Germany regained the Team Long Track World title in a thrilling meeting in Forssa, Finland on Saturday. Trailing in fourth place after the first round of heats they recovered to win by a 4 point margin from the Dutch, French and Finnish squads.
The weather had threatened to intervene with rain falling one hour before the programmed start time but after a short delay to allow the track to dry a little, racing commenced with the home team taking first and second places in the first race to raise the hopes of the local supporters for a maiden success in this event.
Undaunted, the Germans plotted their recovery with young Erik Riss in superb form and confirmed their trophy win with a 9 – 6 victory over the Netherlands team in the final heat. Riss maintained the form he has been showing recently and was beaten only once by an opponent – Kauko Nieminen in Heat 11 – scoring 24 of his team’s total of 45 points.
Racing was at a high level on an excellent track with a tremendous battle throughout the afternoon for the other podium places and after Heat 15 there were three teams tied on 41 points necessitating a run off to establish second and third places. One representative of each of the teams, Finland, Netherlands and France faced each other and it was the Frenchman Mattieu Tresarrieu who leaped from the start as the tapes were released. For a time it seemed that the Gallic riders would repeat their silver medal place of 2013 but Tresarrieu was stalked by Dutchman Jannick de Jong who passed inside him on the second lap to relegate the French team to 3rd place. With Nieminen trailing at the rear Finland finished in fourth place.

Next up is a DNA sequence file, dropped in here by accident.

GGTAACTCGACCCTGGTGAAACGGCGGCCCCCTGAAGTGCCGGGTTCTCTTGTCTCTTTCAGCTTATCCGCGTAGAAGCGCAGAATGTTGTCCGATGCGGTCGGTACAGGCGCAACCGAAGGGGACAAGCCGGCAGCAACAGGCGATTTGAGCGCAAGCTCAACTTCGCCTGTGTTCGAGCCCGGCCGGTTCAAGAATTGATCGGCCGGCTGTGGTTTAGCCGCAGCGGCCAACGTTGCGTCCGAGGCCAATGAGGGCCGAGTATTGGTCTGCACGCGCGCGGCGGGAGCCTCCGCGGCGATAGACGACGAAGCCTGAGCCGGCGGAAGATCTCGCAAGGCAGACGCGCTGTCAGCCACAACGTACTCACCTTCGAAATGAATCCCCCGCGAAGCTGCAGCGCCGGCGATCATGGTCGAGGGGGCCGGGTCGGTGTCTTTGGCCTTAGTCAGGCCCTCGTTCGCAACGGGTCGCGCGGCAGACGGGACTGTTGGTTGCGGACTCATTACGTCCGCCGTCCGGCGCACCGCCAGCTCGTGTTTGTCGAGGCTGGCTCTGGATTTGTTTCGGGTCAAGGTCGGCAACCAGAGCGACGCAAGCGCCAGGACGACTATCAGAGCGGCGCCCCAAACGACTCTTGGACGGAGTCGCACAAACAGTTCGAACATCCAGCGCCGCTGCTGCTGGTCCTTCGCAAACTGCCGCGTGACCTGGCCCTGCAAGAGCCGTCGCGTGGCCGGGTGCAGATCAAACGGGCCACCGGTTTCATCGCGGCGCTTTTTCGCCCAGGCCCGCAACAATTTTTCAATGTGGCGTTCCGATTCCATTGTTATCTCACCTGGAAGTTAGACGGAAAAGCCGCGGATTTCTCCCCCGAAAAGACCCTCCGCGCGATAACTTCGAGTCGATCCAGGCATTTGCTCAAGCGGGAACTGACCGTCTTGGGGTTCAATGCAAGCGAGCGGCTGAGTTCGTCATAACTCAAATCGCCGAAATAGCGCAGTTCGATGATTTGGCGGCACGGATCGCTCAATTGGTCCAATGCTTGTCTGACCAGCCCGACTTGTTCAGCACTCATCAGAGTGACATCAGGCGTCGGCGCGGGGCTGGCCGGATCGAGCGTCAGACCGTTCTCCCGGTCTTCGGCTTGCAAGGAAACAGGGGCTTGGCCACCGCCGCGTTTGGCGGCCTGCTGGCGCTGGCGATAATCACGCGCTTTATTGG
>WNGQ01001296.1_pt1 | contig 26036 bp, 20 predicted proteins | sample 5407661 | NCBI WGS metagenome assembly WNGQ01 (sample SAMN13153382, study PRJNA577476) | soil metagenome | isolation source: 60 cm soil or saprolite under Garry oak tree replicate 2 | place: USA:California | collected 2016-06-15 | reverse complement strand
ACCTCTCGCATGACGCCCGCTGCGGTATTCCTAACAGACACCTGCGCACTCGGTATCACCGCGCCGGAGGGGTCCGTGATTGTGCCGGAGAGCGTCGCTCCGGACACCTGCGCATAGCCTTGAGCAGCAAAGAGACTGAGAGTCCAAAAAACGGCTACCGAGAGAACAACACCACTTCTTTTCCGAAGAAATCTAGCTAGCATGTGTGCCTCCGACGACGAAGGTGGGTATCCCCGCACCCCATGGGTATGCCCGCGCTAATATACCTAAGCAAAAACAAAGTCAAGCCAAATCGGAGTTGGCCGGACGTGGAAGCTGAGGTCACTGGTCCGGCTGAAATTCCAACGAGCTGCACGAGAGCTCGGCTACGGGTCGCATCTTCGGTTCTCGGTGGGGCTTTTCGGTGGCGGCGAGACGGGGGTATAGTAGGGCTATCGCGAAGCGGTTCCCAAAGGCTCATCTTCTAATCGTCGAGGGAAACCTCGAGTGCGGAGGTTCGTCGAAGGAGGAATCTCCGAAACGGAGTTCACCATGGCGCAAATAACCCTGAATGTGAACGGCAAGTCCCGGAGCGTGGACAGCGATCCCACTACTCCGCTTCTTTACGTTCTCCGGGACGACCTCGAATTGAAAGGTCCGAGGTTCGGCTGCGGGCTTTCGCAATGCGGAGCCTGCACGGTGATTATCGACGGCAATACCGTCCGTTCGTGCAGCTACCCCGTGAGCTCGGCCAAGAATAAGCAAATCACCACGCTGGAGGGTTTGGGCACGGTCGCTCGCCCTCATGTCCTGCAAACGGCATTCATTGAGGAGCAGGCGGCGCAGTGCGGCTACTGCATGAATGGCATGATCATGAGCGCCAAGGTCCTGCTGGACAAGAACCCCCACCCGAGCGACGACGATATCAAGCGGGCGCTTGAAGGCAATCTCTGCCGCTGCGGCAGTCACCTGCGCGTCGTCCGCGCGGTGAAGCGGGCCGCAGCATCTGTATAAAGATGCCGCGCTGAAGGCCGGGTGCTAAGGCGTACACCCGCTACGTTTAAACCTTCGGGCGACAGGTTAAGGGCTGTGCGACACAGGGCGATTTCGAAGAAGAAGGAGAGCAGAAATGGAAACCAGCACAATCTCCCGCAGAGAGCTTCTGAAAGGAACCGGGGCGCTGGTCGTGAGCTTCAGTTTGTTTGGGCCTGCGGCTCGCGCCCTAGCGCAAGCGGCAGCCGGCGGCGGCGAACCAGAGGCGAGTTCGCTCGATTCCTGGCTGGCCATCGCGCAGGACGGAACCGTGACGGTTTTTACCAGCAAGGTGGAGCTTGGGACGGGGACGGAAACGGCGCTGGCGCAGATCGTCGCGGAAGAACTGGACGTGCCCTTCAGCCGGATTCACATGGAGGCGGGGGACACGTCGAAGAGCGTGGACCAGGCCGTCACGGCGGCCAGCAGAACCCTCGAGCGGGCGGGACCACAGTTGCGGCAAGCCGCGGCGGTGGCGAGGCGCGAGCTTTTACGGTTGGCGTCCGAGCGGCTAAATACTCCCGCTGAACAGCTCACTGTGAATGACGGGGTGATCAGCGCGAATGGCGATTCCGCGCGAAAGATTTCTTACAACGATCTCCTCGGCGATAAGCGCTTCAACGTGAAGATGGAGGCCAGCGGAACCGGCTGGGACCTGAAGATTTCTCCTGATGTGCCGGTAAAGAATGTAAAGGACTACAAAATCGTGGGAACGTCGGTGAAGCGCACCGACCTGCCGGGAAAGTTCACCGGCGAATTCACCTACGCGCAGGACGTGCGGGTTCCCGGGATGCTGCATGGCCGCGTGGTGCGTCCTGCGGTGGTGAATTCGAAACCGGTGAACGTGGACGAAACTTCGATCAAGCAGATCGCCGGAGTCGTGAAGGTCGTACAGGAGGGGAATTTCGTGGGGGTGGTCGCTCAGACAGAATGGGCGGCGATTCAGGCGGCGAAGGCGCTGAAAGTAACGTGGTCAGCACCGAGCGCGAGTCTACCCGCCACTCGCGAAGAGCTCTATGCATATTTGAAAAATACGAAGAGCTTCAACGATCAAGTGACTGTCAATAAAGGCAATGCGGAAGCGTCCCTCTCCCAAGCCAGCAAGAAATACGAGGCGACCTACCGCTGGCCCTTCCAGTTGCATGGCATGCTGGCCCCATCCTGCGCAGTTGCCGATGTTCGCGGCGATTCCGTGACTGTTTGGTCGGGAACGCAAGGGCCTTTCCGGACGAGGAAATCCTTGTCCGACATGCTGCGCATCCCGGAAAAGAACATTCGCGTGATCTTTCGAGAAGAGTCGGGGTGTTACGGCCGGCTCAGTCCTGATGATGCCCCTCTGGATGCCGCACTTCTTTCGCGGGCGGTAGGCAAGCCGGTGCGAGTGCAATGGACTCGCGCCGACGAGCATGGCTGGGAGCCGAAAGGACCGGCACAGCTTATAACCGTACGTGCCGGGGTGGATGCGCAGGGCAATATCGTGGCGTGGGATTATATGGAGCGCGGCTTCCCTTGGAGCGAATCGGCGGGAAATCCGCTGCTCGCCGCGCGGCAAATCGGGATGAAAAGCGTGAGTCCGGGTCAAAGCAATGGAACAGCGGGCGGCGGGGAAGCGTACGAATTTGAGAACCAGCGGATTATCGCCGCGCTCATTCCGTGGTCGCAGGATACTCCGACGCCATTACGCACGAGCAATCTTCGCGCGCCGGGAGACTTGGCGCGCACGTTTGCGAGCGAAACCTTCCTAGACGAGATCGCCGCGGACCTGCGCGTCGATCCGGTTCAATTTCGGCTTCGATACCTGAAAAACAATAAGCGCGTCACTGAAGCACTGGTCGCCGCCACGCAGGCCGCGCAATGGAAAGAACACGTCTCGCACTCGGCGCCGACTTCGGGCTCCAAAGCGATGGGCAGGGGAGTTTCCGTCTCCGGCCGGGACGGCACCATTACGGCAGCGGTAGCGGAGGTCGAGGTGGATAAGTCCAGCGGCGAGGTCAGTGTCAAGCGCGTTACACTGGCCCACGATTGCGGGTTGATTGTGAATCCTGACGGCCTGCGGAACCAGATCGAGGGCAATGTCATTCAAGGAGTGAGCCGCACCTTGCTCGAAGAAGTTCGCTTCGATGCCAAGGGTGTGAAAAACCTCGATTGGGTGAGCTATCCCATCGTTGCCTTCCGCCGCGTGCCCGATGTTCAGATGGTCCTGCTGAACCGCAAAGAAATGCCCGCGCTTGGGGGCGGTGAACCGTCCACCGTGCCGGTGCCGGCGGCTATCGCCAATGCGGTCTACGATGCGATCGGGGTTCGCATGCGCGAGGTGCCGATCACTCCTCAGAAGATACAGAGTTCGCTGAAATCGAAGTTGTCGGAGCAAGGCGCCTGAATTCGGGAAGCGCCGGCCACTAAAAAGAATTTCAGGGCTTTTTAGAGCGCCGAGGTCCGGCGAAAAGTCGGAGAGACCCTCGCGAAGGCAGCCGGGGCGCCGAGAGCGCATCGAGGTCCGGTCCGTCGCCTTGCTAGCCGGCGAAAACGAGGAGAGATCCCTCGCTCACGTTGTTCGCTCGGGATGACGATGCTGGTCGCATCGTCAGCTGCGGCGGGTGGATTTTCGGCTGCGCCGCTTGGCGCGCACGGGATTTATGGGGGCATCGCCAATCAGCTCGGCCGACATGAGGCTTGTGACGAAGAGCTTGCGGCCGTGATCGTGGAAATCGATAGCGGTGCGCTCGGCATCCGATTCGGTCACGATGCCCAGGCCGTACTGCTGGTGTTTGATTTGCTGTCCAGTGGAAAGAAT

The Great Britain team finished a disappointing fifth. Team spirit had been high and they had arrived in Forssa in a confident mood but with Andrew Appleton and Glen Philips seemingly low on power it was left to reserve David Howe to offer any resistance and salvage some consolation points.
1. Germany 45 points (Erik Riss 24, Jörg Tebbe 11, Stephan Katt 6, Enrico Janoschka 4,)
2. The Netherlands 41 (Theo Pijper 18, Jannick de Jong 13 , Dirk Fabriek 10, Henry van der Steen 0)
3. France 41 ( Stéphane Trésarrieu 18, Mathieu Trésarrieu 21, Theo di Palma 2)
4. Finland 41 (Kauko Nieminen 20, Jesse Mustonen 18, Markku Autio 2, Aarni Heikilä 1)
5. Great Britain 34 (David Howe 13, Richard Hall 9, Andrew Appleton 6, Glen Phillips 6,)
6. Czech Republic 23 (Josef Franc 13, Richard Wolff 10, Jan Klatovský 0)
(The Netherlands beat France and Finland in a Run Off for second and third places.)
Photos by Tomi Nevanpera